College football losing luster

College football is dead. Well, at least what made it special is.

I’ll just get this out of the way first. I’m a Michigan fan. Been one my whole life, and have suffered nearly every football season because of it.

This is arguably the best time to be a Michigan fan in a long time. It’s one of the best, if not the best Michigan team I’ve seen in my time watching sports.

And yet, I don’t really care. My interest in college football is at an all-time low. I still watch almost every game, and know what’s going on, but it’s just not the same.

I’m going to try and avoid this turning into me waxing poetic about my childhood, but can we all agree college football was way better 20 years ago?

It was still big and still the dominant cultural force on Saturdays, but I don’t know, everything felt more authentic. Not everything was completely decided by TV network executives, and conference games were between schools that had some sort of history and were a reasonable distance from each other.

Traditions are being eschewed in favor of nonsensical conference realignment solely to acquire bigger TV markets.

The Apple Cup (Washington v. Washington State) and the formerly-named Civil War (Oregon v. Oregon State) are all but dead. Colorado and Nebraska, my favorite of the old Black Friday tilts, has been reduced to a handful of games every decade.

But don’t worry, it’s been replaced with new rivalries that are just as exciting.

Rutgers against USC? Now that’s what college football is really about.

And with how college football is organized now, the only chance you have of having a meaningful postseason is to join one of the new megaconferences, with rare exceptions. But if you aren’t bringing a new and good TV market to the table? Tough. Enjoy the Mountain West or another Group of 5 league.

To liken it to professional sports, it’s as if the only NBA teams that were allowed to make the playoffs every year were the Lakers, Celtics, Knicks, and Bulls.

But in the college football world of the near future, it’s pretty close. Just recently on the big college football pregame show, those same Washington State and Oregon State teams played. Despite being ranked No. 21 and No. 14 at the time, it was openly dismissed as a “Who cares?” game.

And while the opinions of TV talking heads often should be dismissed from the moment they’re spoken into the world, it usually becomes the prevailing narrative.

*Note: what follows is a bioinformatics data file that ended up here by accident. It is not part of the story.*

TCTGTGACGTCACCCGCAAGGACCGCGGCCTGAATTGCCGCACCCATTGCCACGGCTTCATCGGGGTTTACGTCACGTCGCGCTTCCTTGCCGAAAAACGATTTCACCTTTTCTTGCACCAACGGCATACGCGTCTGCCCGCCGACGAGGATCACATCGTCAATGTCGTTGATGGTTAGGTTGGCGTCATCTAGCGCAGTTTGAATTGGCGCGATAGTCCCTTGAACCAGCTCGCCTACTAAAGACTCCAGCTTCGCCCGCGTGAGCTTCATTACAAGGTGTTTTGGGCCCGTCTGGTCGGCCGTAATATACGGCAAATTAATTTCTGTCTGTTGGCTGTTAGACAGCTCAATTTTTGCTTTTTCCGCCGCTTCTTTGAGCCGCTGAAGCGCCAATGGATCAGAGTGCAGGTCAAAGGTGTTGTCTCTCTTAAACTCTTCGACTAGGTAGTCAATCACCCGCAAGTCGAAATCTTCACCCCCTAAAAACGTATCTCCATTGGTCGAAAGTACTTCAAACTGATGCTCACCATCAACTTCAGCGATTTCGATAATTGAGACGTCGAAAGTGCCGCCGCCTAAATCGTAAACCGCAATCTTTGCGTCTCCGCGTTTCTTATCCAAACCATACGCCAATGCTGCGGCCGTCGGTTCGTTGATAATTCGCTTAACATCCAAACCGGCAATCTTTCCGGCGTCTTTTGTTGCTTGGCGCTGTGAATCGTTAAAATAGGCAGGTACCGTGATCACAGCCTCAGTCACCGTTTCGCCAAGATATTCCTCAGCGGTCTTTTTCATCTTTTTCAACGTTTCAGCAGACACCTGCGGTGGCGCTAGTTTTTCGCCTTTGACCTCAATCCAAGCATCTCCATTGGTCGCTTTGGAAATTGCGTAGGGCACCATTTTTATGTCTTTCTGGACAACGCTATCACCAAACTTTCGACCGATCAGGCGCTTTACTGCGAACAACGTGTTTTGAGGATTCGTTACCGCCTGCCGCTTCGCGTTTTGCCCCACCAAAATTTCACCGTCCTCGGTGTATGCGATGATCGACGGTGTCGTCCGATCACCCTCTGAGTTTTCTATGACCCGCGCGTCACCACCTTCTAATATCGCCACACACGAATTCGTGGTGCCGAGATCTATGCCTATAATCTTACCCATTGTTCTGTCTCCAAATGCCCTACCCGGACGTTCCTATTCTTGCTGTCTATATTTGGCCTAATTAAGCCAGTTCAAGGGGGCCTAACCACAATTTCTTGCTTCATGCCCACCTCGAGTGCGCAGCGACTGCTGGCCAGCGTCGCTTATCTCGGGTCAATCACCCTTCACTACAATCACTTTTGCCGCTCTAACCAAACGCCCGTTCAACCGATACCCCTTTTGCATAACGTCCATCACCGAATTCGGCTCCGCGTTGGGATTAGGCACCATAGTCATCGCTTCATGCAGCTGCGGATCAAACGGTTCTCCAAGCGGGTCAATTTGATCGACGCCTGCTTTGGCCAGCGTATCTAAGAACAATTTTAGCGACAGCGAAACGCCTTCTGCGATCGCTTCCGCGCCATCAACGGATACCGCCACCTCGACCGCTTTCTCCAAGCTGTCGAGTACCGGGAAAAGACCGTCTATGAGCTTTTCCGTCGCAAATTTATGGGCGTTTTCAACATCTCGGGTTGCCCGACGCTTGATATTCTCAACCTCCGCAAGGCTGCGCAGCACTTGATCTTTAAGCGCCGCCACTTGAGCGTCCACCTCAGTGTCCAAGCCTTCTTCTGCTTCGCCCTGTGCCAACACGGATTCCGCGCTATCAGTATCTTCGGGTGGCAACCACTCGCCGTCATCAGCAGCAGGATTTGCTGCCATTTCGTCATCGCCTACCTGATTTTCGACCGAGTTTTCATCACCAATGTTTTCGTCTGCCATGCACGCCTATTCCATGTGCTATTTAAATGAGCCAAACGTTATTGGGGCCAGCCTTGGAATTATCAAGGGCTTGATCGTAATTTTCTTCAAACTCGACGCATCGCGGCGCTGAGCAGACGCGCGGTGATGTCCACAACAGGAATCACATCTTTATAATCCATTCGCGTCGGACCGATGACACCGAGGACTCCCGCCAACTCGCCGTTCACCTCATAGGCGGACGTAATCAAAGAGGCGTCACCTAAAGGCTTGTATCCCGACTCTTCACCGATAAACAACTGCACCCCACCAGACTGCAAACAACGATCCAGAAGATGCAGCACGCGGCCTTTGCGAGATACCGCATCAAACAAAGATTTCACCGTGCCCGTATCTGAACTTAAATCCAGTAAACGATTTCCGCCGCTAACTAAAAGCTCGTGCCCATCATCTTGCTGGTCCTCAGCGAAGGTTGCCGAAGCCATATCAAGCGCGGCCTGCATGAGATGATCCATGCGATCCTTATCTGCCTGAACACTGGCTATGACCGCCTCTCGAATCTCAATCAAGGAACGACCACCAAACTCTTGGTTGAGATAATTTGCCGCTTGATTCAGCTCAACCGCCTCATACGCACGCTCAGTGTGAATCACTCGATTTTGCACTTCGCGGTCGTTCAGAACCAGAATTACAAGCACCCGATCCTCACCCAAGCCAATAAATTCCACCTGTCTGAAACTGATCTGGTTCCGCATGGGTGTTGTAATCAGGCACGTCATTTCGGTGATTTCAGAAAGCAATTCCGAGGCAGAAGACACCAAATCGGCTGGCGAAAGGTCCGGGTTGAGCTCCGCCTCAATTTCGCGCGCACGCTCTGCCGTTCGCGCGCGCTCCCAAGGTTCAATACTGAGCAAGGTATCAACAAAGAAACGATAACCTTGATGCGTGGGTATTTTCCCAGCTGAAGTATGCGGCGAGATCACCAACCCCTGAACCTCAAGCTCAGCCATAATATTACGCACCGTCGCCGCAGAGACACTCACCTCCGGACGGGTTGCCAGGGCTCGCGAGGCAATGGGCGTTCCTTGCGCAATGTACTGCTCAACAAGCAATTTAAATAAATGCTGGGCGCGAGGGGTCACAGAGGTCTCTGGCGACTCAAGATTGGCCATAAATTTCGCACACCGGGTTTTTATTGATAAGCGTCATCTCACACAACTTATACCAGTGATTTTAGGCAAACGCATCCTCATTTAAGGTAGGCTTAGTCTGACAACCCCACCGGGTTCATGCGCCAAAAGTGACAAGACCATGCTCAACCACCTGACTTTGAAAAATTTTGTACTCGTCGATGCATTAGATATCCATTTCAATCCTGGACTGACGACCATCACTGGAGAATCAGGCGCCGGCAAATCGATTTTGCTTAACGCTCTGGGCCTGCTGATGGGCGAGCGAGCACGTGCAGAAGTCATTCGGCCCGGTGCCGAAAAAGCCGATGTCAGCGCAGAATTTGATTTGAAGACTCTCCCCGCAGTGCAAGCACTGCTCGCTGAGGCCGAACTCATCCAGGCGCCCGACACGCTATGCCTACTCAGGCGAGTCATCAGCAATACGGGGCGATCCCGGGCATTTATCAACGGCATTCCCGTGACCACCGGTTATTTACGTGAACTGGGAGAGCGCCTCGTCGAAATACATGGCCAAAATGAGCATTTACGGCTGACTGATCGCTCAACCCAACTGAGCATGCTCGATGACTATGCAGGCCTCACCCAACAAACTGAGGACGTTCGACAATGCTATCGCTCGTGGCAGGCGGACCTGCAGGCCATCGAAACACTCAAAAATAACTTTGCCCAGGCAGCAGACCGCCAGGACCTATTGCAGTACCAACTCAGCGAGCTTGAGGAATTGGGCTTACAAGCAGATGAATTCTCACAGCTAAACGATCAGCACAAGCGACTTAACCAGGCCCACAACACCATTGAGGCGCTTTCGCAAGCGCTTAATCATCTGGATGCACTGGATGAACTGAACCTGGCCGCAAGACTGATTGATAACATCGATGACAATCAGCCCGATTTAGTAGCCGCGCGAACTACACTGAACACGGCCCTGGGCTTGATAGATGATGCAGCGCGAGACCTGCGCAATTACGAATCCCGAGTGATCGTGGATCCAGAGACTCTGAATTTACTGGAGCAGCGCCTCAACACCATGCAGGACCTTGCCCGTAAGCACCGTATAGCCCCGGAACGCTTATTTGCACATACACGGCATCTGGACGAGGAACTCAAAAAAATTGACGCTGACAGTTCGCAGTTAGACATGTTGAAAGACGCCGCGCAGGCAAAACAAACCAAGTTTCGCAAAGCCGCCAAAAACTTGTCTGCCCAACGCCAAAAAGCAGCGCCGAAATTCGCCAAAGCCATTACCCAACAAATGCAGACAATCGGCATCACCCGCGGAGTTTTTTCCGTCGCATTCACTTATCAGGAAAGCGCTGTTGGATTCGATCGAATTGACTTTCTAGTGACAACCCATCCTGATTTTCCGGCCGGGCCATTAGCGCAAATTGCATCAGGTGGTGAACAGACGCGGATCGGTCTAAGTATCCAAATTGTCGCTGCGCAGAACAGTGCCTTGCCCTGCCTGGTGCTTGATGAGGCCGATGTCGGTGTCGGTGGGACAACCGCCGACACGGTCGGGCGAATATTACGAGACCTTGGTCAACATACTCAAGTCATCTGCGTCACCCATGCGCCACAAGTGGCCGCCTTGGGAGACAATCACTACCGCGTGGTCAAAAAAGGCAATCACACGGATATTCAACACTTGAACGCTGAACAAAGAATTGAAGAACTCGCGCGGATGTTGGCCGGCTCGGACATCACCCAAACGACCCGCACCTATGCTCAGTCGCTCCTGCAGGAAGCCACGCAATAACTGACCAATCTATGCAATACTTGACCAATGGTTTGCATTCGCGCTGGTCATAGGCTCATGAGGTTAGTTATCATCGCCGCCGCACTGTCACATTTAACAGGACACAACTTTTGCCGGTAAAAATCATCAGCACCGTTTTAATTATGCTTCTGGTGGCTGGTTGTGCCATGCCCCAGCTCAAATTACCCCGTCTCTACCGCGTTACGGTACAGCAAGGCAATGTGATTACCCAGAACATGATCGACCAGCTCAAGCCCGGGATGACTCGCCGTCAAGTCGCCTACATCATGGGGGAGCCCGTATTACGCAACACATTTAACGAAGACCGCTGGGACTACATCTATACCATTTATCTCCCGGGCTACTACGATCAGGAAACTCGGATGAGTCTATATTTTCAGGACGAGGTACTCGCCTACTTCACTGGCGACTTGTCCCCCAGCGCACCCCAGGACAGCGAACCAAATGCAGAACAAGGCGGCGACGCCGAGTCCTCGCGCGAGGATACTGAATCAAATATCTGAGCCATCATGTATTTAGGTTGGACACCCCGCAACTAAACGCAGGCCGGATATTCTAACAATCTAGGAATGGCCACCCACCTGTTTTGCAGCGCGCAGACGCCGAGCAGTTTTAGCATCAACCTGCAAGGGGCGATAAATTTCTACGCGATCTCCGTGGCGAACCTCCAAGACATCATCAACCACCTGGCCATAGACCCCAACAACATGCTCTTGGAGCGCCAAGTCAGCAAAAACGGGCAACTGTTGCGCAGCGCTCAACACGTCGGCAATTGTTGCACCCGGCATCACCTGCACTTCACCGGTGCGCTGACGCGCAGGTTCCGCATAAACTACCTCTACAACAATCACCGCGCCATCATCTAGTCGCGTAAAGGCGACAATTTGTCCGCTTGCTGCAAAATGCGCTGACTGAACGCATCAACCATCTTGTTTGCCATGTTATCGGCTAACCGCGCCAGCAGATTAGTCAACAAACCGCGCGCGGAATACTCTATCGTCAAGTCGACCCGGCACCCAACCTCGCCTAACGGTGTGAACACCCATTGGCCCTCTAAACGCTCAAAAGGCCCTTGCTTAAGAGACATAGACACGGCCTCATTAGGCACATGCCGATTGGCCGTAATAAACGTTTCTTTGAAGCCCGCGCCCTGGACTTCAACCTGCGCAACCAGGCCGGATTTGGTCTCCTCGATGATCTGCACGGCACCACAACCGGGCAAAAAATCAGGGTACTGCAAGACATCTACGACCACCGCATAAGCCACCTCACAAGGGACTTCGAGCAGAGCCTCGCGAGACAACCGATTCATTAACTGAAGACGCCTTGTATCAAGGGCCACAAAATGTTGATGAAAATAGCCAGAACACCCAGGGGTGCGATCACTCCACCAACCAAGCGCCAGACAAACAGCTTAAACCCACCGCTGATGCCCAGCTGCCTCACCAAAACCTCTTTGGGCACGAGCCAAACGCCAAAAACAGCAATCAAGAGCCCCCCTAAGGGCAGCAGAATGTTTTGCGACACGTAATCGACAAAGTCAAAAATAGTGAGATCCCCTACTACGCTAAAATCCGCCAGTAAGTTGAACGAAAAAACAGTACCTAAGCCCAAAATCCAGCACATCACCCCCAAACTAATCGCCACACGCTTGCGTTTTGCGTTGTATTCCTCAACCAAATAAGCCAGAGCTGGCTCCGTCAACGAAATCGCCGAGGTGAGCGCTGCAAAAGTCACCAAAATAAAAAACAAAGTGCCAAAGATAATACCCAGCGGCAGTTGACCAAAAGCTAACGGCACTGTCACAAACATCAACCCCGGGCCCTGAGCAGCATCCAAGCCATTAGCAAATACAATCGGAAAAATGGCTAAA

I know it’s popular to rip on NIL, and blame that for all the issues of college football, but it’s far from the issue people like Dabo Swinney make it out to be. I know a lot of people don’t like it because it’s “killed amateurism in college sports,” but much like the Wizard of Oz, one look behind the curtain, and you’d see all the claims of amateurism are just a facade.

I’d argue that once college football became this big money product, amateurism went out the window. But since the players weren’t being paid a salary, just through a series of loopholes instead, it could still be considered an “amateur” sport.

I’m fully on board for players getting paid. Without them, there’s no game. I don’t know about you, but watching a bunch of university presidents, football coaches, and TV executives running around playing on Saturdays sounds way less enjoyable than the elite athletes we see now.

They deserve a piece of the increasingly large pie.

And I don’t think the current NIL and transfer portal rules are perfect, don’t get me wrong. It’s led to power concentrated in a small handful of teams, and taken a nuke to parity. But I do think the players who risk their bodies have just as much right to improve their own personal situation as you or I do. Or the coaches of those same programs for that matter.

Even if this new era of player agency was as bad as some of the pearl clutches made it out to be, it doesn’t even compare in the slightest to the damage the TV executives have done.

Ruining rivalries through endless conference realignment, handpicking the postseason and blaming those caught in the crossfire at every turn.

It’s just lame.



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